Schelling’s idea can be illustrated with a simple simulation, in which households of different colors make choices about relocation based on their preferences regarding the color of their neighbors. This simulation can be run with different specifications (e.g., tolerance thresholds and other variables), but one example is discussed below. The first graphic, is the starting state, in which red and blue households are randomly distributed throughout the grid (i.e., the "city's" neighborhoods are integrated), and 30 percent of the spots in the grid (there are 2,500 in all) are vacant.
Let’s say the households in the first graphic are quite tolerant of diversity. They are perfectly content so long as at least 50 percent of their immediate neighbors are in their color group. If that threshold is reached, however, households will relocate to vacant areas on the grid.
As a result, even if our hypothetical city starts out integrated, random relocations can set in motion a "tipping" process that will, over time, generate very high levels of segregation. For example, if a given neighborhood is 50/50 red and blue, and one household moves, households of the color left in the minority will also start to move, setting off a chain reaction by which equilibrium – no household is in the minority in their immediate area – is achieved only via segregation, as depicted in the second graphic, below.
To be clear, this is only a simple simulation and, as such, has a value that is much more theoretical than empirical. Households, for example, make residential choices for many different reasons, and most selections involve trade-offs of some sort. And, of course, preferences regarding the racial/ethnic composition of neighborhoods vary widely among individuals and groups (for example, surveys of African Americans show a preference for “50/50” integrated neighborhoods, whereas whites show a lower tolerance for ethnic diversity– see, for instance, Krysan and Farley 2002).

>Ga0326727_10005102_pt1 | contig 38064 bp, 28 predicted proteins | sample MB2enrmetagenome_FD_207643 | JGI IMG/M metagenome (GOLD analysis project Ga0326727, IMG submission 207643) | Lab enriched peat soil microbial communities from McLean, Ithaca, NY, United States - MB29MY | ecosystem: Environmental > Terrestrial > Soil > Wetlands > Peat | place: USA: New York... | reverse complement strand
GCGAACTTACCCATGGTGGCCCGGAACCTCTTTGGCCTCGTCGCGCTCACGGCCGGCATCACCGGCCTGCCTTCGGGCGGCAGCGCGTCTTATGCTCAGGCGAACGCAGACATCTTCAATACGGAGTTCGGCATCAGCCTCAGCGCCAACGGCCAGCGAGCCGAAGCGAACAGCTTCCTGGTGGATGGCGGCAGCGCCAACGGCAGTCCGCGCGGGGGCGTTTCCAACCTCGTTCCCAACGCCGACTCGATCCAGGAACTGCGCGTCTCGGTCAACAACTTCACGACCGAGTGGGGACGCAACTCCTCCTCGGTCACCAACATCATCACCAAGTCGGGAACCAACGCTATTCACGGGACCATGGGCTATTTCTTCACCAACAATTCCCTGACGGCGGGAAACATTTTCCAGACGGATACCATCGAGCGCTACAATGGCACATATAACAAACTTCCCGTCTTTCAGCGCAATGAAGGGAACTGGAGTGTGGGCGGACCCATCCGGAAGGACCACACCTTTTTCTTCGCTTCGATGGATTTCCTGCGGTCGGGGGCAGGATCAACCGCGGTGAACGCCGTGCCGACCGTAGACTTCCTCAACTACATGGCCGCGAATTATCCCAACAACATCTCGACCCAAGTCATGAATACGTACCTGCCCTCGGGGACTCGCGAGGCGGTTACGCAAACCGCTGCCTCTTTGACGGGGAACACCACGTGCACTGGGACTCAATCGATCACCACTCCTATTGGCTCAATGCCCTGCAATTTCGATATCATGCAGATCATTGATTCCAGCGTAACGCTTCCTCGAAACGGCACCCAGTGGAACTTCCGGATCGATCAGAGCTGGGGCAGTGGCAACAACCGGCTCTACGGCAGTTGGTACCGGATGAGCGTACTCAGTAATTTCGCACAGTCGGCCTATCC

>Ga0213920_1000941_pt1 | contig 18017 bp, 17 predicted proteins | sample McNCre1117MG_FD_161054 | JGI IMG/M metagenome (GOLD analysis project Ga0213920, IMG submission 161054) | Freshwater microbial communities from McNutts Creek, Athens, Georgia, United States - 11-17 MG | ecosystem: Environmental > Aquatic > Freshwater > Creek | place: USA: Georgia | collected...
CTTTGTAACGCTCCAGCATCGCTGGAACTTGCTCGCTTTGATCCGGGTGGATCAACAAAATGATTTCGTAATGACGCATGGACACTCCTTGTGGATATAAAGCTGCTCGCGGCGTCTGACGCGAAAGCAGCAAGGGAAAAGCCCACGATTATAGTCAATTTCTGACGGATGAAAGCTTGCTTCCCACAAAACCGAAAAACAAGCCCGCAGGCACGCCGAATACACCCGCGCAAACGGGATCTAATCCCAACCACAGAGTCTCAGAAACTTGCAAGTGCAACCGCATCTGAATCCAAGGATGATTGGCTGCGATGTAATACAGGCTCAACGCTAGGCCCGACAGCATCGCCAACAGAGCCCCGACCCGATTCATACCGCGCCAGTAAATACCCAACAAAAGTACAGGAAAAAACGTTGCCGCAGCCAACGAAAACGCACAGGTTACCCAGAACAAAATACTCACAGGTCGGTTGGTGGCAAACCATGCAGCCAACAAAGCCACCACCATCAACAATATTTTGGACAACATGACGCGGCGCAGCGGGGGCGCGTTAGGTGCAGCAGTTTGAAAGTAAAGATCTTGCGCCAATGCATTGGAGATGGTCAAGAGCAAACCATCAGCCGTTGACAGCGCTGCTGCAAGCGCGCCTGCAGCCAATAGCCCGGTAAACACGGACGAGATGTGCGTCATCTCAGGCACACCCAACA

Finally, to reiterate, residential segregation should never be viewed as primarily the result of individual preferences. Institutions and institutionalized behavior – including the failure to address multi-generational poverty and inequities in economic, educational and political opportunity – are much to blame, even when, on the surface, segregation corresponds with observable characteristics such as race and ethnicity.
All that said, the choices of individuals and families about where to live might inadvertently generate and perpetuate that segregation, even when segregation is not the desired outcome. This, along with the realities of housing prices and other exclusionary and constraining factors, means that integrated neighborhoods often are more likely to move toward segregation than segregated areas are to become integrated (Ellen 1999; Clark 1991).
It follows, then, that discussions about the current, alarmingly high rates of school segregation, particularly that between districts, are far more serious and complicated than is often suggested, and that the “maintenance” of residential integration – the primary precondition for school integration – may be even more difficult than its establishment.